2007's apple pie

Continued after the jump »

Sunday, November 23, 2008

cauliflower gratin

cauliflower gratin

You know, I’ve got to be the only person who misses a day of posting in November because they were too busy actually cooking to sit down and tell you about it. There were cupcakes (coming soon) and a birthday cake that makes the Chocolate Peanut Butter Cake look like it is trying hard enough to be gluttonous and there was this technicolor dreamcoat of cauliflower gratin.

like i could resist

Surely I’m not the only one who cannot resist those freakishly-hued cauliflowers, right? But although these were labeled “organic” and “all natural” I had my doubts when I par-boiled the purple and it turned the water a deep blue and I boiled the orange and it managed to get even brighter. Like Cheez-Whiz from a can. Not that we here at the Smitten Kitchen would ever know about such unnatural things.

sourdough breadcrumbsyeah sogloppy cheesy saucein the oven

Continued after the jump »

Friday, November 21, 2008

walnut tartlets

walnut tartlets

So, yesterday was a fun and totally out of the ordinary day in the Smitten Kitchen. First, I cooked while wearing lip gloss, which — and I don’t mean to destroy your vision of your blog hostess looking as cute as Giada each day as she creams the sugar with the butter — um, never happens. Oh and second, some really nice young ladies filmed me while I worked.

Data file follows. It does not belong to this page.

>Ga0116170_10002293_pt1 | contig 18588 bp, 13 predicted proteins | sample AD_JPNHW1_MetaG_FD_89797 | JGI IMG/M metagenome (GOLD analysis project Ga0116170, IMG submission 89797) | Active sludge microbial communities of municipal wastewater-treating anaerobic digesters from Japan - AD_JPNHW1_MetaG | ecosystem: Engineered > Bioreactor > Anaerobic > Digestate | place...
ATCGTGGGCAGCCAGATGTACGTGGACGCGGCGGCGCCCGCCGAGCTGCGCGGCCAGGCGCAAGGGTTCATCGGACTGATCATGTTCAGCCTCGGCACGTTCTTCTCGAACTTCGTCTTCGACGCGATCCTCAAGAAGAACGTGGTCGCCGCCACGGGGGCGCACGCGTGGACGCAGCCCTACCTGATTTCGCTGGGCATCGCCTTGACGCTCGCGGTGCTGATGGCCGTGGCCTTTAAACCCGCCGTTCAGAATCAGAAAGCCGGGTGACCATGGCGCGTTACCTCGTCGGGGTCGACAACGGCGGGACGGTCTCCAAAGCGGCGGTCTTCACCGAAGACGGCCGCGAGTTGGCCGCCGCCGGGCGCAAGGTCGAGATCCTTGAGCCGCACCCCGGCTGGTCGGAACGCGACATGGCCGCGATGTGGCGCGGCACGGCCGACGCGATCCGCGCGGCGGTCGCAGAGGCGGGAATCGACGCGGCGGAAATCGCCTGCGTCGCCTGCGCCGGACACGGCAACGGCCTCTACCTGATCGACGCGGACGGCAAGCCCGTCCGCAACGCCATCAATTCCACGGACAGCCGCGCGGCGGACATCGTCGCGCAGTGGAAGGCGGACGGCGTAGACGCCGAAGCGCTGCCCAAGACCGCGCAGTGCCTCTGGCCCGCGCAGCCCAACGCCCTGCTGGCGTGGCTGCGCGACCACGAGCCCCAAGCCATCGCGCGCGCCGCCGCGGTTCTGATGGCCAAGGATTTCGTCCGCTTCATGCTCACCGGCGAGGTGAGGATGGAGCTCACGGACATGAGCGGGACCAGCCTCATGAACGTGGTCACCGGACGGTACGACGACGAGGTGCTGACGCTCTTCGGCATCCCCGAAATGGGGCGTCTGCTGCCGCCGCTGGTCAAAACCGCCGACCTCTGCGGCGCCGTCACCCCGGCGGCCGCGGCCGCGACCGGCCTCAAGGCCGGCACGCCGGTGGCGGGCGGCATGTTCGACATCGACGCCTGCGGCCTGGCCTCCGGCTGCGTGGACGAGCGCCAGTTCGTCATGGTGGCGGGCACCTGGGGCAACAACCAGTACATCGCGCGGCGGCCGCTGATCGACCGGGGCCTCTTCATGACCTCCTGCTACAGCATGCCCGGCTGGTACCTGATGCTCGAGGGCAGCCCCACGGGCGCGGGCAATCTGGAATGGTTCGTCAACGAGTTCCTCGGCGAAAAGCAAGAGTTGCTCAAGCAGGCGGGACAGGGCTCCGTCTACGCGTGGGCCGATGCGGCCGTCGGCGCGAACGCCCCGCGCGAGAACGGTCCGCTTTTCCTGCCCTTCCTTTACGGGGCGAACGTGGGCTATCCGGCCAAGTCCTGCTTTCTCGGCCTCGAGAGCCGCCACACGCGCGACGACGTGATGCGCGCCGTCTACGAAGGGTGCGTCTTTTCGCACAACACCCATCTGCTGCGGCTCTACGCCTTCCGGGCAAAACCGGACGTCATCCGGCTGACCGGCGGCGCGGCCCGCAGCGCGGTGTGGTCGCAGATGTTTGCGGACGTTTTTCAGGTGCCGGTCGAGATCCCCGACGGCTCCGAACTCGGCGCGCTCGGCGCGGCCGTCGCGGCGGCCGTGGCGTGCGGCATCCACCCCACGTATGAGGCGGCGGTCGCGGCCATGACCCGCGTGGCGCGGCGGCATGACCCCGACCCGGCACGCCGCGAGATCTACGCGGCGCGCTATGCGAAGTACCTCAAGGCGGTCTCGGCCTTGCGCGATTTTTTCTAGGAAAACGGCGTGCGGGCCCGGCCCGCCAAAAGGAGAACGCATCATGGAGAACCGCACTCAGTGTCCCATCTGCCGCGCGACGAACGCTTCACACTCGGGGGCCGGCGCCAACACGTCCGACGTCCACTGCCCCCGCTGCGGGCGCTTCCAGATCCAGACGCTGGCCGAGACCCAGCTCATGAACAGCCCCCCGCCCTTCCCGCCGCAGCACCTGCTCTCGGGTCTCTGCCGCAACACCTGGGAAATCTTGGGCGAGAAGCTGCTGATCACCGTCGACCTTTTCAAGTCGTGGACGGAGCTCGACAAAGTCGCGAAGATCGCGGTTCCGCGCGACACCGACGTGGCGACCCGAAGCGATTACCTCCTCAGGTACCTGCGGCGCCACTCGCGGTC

my favorite

As part of their grant from PBS’s Road Trip Nation, these recent college grads are going around the country talking to people who have travelled down entirely different career paths in hopes to get a clearer picture of what they’d like to do with their lives. How fun is that, right? And they wanted to come visit the Smitten Kitchen and talk to me, which is really funny considering that the answer to “what kind of career path led you here” is, in short: “What’s a career path?” chased with a guffaw, because I haven’t a clue.

wee tartlets

Continued after the jump »

Thursday, November 20, 2008

mustard-roasted potatoes

mustard roasted potatoes

This is one of those recipes that I’ve had bookmarked for more than a year (a! year!) and never made, despite knowing it would be nothing short of awesome and that my husband, who is a Dijon and also a roasted potato fanatic, would adore it. Obviously, I do not love him at all, right?

red and yellow potatoes

And when I finally did make them two nights ago, oh, how I kicked myself. They never deserved to be detained my recipe holding pen for a year. Even a week would have been too long to wait. They’re crispy (from the roasting) and crackly (from the whole mustard seeds that darken when roasted and snap in your mouth) and tart and tangy (from the lemon) and make fantastic leftovers (with a fried egg on top) and seriously, I have learned my lesson.

coarse dijon

Continued after the jump »